Good Evening
Good Evening

Ryan Strieby battles back from injury

Ducks' Ryan Strieby doubles in the fourth inning

Ducks' Ryan Strieby doubles in the fourth inning against the York Revolution in an Atlantic League baseball game at Bethpage Ballpark. (Aug. 18, 2013) Credit: Kathleen Malone-Van Dyke

Ryan Strieby is one for winning awards, and through the first 11 games of the season, he was a favorite for Ducks MVP. The 28-year-old, who was the minor-league player of the year in the Tigers’ organization in 2008 and a first-team All-American and SEC player of the year at the University of Kentucky in 2006, hit .359 with a .444 on-base percentage and six multiple-hit games in those 11 games. But Strieby then suffered a wrist injury and didn’t return until Aug. 2.

What has your road back from injury been like?
It’s been a crazy year, really. At first they told me I’d be out four to six weeks, so they sent me home. But there are certain phases you have to get through when you’re coming back from an injury, and I still couldn’t even get through having a catch or swinging a bat. So they told me to rest it for another month or six weeks. But during that time I went to my original hand surgeon, got a cortisone shot ... and after the shot, I just had a few days of hitting and felt good, so I was right back in there. I have to get my strength back and I don’t think I’m hitting the ball as well as I was earlier in the year, but I still feel like I can contribute a lot.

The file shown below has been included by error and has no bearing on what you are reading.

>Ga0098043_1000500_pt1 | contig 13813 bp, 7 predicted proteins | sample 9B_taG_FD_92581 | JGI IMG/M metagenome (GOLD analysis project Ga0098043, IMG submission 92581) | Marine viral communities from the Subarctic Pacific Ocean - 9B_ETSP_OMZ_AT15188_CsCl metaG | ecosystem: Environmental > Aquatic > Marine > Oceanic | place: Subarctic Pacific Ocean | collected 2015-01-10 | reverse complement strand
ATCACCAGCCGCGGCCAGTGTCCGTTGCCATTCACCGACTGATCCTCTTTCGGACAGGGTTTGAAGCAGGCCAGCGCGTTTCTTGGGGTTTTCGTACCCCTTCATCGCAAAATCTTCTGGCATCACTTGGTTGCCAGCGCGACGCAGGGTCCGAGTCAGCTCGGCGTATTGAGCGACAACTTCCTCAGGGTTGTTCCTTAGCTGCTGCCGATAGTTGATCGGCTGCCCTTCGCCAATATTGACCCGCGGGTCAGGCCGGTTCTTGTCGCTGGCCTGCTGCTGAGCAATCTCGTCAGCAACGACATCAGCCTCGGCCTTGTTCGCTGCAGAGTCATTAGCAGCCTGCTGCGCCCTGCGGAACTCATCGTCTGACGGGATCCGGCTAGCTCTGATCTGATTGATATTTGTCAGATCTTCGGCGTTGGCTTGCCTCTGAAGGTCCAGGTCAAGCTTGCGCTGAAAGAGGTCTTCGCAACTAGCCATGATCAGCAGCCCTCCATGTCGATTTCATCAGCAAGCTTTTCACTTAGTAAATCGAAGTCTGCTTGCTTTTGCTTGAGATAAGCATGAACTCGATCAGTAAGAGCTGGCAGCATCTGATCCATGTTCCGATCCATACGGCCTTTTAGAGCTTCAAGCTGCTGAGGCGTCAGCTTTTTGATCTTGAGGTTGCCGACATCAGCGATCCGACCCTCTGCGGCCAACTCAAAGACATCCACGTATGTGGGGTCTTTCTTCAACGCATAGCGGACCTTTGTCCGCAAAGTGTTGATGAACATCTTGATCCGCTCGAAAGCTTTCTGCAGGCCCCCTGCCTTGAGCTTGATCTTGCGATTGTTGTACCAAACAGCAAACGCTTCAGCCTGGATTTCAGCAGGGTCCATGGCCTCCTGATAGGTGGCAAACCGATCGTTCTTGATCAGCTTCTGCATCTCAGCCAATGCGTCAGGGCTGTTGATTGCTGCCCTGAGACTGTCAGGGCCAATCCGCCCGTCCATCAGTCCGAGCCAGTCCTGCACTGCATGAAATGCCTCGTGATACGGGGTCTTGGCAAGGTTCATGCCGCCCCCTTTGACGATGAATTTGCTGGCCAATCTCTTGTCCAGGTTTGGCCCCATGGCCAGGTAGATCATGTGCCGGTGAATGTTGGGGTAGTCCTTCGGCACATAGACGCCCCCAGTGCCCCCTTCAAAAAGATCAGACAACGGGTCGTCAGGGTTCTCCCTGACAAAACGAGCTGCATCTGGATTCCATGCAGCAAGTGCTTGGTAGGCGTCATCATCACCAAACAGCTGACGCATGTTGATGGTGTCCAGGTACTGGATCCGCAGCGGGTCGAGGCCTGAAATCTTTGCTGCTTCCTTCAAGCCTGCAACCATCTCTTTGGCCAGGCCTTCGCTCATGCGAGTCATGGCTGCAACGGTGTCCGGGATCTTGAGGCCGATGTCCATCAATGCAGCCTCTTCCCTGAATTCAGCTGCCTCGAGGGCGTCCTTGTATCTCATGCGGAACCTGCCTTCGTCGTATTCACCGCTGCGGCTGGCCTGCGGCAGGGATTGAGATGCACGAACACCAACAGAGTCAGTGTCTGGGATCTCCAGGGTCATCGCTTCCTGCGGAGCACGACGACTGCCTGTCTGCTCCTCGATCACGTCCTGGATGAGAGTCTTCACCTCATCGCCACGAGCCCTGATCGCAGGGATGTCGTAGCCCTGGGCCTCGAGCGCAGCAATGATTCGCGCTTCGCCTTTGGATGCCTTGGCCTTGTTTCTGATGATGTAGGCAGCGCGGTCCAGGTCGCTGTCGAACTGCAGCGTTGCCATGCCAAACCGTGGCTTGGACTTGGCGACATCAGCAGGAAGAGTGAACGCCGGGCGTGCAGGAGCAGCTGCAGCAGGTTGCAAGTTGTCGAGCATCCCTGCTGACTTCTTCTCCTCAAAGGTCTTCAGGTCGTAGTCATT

What’s the key to getting on base so often?
I’m just trying to scratch and claw for everything I can get. That’s something I’ve learned over the years. Even when you are 100-percent strong and healthy, you won’t always feel great all the time and you have to battle. You have to work counts and do whatever it takes for the team to win games and that’s what I’ve been trying to do.

You were a fourth-round pick of the Tigers and won their organization’s minor-league player of the year award in 2008 with a Single-A affiliate.
The year before, I went to instructional league in the fall, and after my first full season, they invited me back. But I struggled in the second half, so I took a break from baseball to go back to school. The Tigers were down on me then and thought I didn’t care about baseball, and I struggled early in the next year, too. But I was still an All-Star at the break even though I only had eight or nine homers, and after that, something just clicked. The hitting coach there, Larry Herndon, is the best I’ve ever worked with, and I got hotter than I’ve ever gotten in the second half of the season. I broke a bone in my wrist ... but still hit like 21 homers in the second half even though I missed the last three weeks of the season. It was one of those zones you get in not very often.”

You’re 6-6-inches tall. Did you ever get approached by anyone to join the basketball team at Kentucky?
No, but I was real good friends with my academic adviser, who was also the basketball adviser, so I’d always be around the players and ended up talking to [then-basketball coach] Tubby Smith a couple of times. I played basketball through high school and talked to him about it, but that was about it.

What’s a basketball game at Kentucky like?
It’s huge. I’ve been at Duke and a few others, but Rupp Arena is enormous and it’s crazy. It’s bigger than some NBA arenas. It’s old school, they don’t have a video board in the middle, they have old school speakers ... You go to a game you’ve got to get there early, the introductions are a spectacle on their own.

New York Sports